Susan Levine EdD
Advancing Educational Justice
Barstow Unified School District Superintendent Susan Levine has been spared any serious financial stressors, but her professional life has been turned upside down by California’s budget woes.
Levine, who is in the first year of the university’s doctorate in Leadership for Educational Justice, says she is constantly agonizing over the difficult personnel and programming cuts she is being forced to make.
The small school district, located in the High Desert region, has had to cut at least $5 million from its approximately $55 million budget for the 2009-10 school year.
Because of her long hours at work, Levine said she has been struggling to get her doctorate coursework done.
“I’m basically doggie paddling to get my coursework completed for class each week,” she said. “It’s my positive attitude and my passion for academia that keeps me going!”
Levine said the doctorate program’s emphasis on educational and social justice drew her to the program, and has inspired her to continue her coursework during such frantic times.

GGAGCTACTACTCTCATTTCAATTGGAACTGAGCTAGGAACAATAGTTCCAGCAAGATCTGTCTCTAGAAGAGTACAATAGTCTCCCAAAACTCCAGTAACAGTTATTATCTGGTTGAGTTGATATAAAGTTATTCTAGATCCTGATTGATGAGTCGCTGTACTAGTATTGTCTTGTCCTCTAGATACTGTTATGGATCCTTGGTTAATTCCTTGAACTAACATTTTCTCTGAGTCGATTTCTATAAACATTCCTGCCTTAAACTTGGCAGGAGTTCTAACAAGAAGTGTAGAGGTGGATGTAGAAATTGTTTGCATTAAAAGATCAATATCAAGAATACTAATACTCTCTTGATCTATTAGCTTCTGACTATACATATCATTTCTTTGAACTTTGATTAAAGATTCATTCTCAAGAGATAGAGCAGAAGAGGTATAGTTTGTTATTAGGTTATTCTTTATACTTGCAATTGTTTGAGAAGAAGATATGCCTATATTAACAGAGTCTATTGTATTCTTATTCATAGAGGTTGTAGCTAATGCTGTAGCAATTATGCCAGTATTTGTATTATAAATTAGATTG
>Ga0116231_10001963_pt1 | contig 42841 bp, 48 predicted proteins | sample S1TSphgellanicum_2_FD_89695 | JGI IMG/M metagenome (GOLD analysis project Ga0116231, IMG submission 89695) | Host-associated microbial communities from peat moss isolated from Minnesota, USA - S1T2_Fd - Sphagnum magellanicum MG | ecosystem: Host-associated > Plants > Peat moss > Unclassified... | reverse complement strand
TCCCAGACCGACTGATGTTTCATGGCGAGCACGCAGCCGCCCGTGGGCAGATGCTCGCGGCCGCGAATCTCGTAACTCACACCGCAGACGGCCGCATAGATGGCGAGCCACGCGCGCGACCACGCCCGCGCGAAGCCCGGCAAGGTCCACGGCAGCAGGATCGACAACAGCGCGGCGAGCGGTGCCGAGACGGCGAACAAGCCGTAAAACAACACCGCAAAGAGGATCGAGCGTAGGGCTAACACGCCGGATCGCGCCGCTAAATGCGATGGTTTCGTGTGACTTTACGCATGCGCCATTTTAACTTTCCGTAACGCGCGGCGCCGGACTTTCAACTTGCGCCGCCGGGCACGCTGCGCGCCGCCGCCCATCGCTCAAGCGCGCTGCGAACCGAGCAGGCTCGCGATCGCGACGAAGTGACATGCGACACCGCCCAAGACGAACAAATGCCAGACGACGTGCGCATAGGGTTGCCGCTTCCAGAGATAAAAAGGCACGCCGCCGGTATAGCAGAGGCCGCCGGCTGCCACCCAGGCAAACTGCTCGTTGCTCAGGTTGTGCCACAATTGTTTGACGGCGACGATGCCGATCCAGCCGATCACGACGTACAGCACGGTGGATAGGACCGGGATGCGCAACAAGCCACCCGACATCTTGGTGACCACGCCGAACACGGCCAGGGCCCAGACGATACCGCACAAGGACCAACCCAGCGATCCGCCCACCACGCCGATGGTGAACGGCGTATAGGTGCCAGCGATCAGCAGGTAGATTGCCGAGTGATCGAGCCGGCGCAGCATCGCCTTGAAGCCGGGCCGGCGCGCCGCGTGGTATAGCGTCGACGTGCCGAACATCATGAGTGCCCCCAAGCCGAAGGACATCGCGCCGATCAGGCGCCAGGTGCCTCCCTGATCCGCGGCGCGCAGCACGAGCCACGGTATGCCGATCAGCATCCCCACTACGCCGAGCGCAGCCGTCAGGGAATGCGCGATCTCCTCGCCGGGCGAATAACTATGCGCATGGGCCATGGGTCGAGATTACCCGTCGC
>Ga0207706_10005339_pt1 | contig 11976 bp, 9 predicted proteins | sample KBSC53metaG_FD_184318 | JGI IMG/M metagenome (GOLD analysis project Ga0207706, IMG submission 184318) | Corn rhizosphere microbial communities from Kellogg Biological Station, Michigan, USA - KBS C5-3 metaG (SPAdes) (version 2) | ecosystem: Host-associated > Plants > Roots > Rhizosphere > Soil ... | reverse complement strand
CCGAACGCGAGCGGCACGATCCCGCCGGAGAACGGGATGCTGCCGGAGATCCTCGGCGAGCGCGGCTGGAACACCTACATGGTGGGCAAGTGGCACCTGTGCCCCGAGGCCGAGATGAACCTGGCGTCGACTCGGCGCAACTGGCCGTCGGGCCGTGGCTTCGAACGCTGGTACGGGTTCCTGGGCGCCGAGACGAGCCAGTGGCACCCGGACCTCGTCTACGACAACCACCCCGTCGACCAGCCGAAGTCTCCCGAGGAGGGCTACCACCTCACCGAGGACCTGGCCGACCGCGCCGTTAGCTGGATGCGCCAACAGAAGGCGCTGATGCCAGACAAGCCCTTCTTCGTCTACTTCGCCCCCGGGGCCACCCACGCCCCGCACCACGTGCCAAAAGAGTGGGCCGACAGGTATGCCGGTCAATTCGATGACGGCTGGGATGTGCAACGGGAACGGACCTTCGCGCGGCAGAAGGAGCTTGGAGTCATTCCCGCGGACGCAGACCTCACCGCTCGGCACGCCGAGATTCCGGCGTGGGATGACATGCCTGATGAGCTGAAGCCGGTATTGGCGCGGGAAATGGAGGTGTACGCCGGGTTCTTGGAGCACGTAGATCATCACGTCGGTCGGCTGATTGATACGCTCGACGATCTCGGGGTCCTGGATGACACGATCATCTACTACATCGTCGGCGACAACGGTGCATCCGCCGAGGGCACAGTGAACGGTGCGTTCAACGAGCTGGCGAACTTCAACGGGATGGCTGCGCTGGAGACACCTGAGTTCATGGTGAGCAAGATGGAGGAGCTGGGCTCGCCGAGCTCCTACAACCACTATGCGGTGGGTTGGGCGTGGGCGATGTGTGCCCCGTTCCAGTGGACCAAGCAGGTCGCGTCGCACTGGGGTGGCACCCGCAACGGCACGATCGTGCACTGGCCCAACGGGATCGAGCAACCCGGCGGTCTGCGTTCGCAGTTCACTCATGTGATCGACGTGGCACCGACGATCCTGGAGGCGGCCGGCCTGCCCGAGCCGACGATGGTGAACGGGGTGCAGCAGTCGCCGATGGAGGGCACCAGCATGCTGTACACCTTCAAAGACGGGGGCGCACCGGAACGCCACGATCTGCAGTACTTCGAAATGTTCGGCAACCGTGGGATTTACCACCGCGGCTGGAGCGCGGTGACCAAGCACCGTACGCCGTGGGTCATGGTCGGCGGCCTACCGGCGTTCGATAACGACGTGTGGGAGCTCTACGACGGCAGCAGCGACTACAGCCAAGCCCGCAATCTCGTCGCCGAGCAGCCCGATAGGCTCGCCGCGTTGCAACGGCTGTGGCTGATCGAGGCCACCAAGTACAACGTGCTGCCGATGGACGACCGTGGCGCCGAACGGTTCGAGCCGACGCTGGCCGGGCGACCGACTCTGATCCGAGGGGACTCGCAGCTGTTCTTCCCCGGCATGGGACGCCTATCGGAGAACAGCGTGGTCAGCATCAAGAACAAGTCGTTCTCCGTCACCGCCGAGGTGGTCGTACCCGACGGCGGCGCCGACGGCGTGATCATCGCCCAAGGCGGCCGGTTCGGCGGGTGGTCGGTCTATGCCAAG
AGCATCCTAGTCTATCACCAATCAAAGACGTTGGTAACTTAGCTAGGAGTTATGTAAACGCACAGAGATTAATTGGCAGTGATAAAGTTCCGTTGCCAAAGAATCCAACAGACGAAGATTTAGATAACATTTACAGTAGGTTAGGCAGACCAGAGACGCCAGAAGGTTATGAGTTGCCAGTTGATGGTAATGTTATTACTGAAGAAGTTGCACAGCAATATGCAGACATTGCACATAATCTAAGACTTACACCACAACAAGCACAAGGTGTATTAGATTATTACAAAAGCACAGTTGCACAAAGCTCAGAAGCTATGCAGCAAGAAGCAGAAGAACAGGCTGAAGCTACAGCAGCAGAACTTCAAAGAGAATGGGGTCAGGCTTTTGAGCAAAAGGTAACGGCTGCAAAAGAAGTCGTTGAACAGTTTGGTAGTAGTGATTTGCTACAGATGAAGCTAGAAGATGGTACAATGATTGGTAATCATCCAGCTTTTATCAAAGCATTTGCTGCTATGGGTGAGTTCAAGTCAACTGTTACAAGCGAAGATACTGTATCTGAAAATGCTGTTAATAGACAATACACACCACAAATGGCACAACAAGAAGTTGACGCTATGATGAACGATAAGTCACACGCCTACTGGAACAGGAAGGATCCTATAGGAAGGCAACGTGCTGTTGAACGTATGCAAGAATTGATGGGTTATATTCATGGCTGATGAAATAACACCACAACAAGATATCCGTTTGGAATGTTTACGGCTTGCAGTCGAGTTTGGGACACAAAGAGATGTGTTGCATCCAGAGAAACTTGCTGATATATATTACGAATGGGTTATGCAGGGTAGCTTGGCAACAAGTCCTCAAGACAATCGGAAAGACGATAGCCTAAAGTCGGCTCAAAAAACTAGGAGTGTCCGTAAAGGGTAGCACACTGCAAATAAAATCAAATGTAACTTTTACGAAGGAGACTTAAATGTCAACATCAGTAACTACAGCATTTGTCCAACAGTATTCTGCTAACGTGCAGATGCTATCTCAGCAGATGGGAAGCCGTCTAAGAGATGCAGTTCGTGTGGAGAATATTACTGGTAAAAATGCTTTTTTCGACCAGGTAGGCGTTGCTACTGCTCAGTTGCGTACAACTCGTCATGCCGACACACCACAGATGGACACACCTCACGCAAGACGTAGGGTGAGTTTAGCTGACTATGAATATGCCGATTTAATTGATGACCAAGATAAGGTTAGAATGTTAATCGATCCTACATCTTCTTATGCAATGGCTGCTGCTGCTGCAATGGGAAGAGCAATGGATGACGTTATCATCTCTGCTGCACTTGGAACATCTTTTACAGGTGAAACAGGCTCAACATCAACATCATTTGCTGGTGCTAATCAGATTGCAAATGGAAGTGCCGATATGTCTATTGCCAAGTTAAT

The program has a unique focus on educational and social justice—the idea that students from all backgrounds should have access to quality instruction, resources and other educational opportunities.
“My Redlands education is helping me focus as a social justice leader and think about how to let that shine in every decision I make in personnel and as superintendent,” Levine said.
During particularly tough times, Levine said her doctoral cohort’s close-knit nature also has helped her to persevere.
“Every member is special to me and we have bonded and formed a close relationship already,” Levine said. “That is the wonderful part—being in the program together and helping support the others, as well as being supported.”
Levine said she understands why the troubled economy might push some students to consider dropping out. But she said students should weigh all their options—and rally their support network—before making such a decision.
“If someone is considering dropping out, they should immediately speak with their advisor,” she said. “Maybe someone in their cohort can buddy up with them to help them get through a bump in the road. I believe there is always a way to succeed. Sometimes, it takes a friend or a colleague to help think out of the box with options and solutions.”